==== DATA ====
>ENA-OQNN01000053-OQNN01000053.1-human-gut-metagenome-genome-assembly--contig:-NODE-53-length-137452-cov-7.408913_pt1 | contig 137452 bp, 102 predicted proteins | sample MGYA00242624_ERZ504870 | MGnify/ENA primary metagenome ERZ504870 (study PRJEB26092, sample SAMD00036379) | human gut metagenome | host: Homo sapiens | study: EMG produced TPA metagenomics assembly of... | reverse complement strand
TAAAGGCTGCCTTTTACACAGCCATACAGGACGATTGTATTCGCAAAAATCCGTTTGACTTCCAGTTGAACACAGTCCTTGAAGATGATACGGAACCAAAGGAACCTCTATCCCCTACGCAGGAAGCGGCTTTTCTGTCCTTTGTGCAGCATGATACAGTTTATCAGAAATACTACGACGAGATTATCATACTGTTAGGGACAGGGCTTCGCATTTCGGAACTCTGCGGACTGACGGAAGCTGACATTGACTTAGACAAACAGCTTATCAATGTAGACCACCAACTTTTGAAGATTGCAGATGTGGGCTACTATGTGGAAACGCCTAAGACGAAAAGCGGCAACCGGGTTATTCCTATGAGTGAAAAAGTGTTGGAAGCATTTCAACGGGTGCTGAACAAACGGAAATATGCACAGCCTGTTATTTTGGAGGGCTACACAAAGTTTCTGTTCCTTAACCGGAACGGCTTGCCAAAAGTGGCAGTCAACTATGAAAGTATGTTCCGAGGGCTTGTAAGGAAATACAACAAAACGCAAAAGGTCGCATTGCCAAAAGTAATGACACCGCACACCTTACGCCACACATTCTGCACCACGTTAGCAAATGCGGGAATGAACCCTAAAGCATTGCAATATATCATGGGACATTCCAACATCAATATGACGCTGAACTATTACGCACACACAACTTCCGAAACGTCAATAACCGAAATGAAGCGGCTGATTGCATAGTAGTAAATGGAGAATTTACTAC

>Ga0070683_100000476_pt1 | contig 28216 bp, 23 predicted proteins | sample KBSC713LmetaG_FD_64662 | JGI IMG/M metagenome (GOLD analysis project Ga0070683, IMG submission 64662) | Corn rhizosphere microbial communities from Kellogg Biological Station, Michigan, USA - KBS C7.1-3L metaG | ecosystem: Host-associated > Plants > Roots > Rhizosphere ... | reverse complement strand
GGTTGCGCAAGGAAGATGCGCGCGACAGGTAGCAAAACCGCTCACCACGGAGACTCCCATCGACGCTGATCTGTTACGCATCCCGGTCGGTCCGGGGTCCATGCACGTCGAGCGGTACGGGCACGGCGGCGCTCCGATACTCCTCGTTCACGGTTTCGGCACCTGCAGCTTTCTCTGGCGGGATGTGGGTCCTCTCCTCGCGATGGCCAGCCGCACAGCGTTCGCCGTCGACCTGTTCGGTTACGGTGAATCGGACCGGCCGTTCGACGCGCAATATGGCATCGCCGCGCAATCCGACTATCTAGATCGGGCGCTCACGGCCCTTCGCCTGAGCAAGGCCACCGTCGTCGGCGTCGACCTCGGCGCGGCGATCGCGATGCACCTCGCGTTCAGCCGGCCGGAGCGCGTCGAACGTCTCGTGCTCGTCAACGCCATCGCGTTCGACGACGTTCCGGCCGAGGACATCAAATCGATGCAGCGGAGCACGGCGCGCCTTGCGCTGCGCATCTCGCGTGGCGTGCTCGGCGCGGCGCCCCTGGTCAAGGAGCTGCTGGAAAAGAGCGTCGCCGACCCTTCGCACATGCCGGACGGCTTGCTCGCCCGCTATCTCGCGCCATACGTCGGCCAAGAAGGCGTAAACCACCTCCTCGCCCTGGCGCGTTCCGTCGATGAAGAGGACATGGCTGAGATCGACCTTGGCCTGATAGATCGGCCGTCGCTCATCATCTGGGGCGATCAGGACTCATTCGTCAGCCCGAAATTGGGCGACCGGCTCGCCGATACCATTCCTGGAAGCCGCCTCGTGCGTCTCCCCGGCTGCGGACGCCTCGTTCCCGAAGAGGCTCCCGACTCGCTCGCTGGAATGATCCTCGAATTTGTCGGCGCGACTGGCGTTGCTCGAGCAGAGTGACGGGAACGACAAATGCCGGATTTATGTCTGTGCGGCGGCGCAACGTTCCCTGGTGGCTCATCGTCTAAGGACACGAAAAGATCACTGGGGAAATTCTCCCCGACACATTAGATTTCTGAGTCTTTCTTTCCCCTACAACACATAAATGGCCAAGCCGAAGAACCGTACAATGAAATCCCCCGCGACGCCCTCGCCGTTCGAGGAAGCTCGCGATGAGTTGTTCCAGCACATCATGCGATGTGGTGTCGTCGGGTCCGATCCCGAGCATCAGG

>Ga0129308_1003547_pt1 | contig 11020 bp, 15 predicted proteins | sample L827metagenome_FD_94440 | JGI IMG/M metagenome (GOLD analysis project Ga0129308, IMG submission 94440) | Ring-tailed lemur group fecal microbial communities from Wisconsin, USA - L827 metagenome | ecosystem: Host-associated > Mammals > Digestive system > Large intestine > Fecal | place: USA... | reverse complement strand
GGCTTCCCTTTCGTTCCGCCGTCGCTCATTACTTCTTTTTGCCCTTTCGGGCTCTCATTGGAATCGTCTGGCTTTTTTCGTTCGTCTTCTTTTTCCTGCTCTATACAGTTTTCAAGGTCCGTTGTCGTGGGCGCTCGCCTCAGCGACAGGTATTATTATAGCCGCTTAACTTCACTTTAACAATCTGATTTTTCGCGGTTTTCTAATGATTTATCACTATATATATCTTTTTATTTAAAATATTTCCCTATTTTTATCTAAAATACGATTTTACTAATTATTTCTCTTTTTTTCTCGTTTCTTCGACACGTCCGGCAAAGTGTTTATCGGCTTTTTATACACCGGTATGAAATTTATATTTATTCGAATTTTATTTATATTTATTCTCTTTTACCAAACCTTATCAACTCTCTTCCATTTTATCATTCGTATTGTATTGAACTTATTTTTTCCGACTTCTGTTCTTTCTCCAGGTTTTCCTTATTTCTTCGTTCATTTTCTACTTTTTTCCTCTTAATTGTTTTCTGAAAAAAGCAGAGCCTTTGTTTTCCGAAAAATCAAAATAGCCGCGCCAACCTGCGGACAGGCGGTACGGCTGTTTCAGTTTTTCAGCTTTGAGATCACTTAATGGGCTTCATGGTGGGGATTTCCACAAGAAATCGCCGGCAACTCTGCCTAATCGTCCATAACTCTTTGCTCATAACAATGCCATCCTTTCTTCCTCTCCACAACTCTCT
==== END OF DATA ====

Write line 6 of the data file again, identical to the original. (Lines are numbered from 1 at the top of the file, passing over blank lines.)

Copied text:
GGCTTCCCTTTCGTTCCGCCGTCGCTCATTACTTCTTTTTGCCCTTTCGGGCTCTCATTGGAATCGTCTGGCTTTTTTCGTTCGTCTTCTTTTTCCTGCTCTATACAGTTTTCAAGGTCCGTTGTCGTGGGCGCTCGCCTCAGCGACAGGTATTATTATAGCCGCTTAACTTCACTTTAACAATCTGATTTTTCGCGGTTTTCTAATGATTTATCACTATATATATCTTTTTATTTAAAATATTTCCCTATTTTTATCTAAAATACGATTTTACTAATTATTTCTCTTTTTTTCTCGTTTCTTCGACACGTCCGGCAAAGTGTTTATCGGCTTTTTATACACCGGTATGAAATTTATATTTATTCGAATTTTATTTATATTTATTCTCTTTTACCAAACCTTATCAACTCTCTTCCATTTTATCATTCGTATTGTATTGAACTTATTTTTTCCGACTTCTGTTCTTTCTCCAGGTTTTCCTTATTTCTTCGTTCATTTTCTACTTTTTTCCTCTTAATTGTTTTCTGAAAAAAGCAGAGCCTTTGTTTTCCGAAAAATCAAAATAGCCGCGCCAACCTGCGGACAGGCGGTACGGCTGTTTCAGTTTTTCAGCTTTGAGATCACTTAATGGGCTTCATGGTGGGGATTTCCACAAGAAATCGCCGGCAACTCTGCCTAATCGTCCATAACTCTTTGCTCATAACAATGCCATCCTTTCTTCCTCTCCACAACTCTCT